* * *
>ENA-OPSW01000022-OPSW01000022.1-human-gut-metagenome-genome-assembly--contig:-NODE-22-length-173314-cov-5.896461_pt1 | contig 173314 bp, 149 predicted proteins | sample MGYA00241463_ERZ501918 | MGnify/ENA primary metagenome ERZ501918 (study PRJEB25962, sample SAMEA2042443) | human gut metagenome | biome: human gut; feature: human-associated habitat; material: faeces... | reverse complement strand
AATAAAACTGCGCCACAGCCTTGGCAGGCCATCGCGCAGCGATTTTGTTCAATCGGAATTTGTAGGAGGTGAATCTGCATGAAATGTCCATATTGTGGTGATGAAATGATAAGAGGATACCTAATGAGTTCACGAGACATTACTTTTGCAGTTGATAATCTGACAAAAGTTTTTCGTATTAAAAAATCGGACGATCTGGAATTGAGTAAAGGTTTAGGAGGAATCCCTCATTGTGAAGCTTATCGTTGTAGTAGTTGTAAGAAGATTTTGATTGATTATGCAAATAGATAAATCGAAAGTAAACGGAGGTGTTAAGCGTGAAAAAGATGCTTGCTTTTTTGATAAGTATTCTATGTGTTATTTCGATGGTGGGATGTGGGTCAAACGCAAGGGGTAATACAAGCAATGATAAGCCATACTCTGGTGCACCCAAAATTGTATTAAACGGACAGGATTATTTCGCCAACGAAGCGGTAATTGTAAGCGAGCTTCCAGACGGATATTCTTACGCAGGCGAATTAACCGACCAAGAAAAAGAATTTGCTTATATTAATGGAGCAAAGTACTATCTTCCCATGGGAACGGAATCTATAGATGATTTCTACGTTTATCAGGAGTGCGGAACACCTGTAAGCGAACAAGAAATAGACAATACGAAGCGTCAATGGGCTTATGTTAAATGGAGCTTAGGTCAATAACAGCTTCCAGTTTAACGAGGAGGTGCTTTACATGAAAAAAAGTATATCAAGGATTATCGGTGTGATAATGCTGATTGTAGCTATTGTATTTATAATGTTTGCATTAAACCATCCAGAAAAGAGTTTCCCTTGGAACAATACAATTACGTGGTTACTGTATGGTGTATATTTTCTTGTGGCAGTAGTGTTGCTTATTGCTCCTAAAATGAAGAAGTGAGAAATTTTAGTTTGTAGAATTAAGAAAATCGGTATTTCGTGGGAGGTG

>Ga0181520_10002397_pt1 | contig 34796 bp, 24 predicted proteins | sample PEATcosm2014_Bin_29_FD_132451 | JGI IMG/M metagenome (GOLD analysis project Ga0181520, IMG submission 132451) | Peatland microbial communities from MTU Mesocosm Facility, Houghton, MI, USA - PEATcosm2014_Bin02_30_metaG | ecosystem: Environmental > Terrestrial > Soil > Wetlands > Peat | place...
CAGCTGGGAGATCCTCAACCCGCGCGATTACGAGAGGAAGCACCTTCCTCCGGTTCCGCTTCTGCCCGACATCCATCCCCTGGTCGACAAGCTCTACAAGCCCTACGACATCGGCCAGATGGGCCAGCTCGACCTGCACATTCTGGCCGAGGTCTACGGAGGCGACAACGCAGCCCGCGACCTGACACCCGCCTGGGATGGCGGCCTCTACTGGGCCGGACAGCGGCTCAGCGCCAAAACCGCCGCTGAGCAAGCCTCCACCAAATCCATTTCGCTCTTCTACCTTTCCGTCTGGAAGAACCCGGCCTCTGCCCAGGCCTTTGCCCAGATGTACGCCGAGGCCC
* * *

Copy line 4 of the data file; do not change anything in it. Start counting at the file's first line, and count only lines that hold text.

CAGCTGGGAGATCCTCAACCCGCGCGATTACGAGAGGAAGCACCTTCCTCCGGTTCCGCTTCTGCCCGACATCCATCCCCTGGTCGACAAGCTCTACAAGCCCTACGACATCGGCCAGATGGGCCAGCTCGACCTGCACATTCTGGCCGAGGTCTACGGAGGCGACAACGCAGCCCGCGACCTGACACCCGCCTGGGATGGCGGCCTCTACTGGGCCGGACAGCGGCTCAGCGCCAAAACCGCCGCTGAGCAAGCCTCCACCAAATCCATTTCGCTCTTCTACCTTTCCGTCTGGAAGAACCCGGCCTCTGCCCAGGCCTTTGCCCAGATGTACGCCGAGGCCC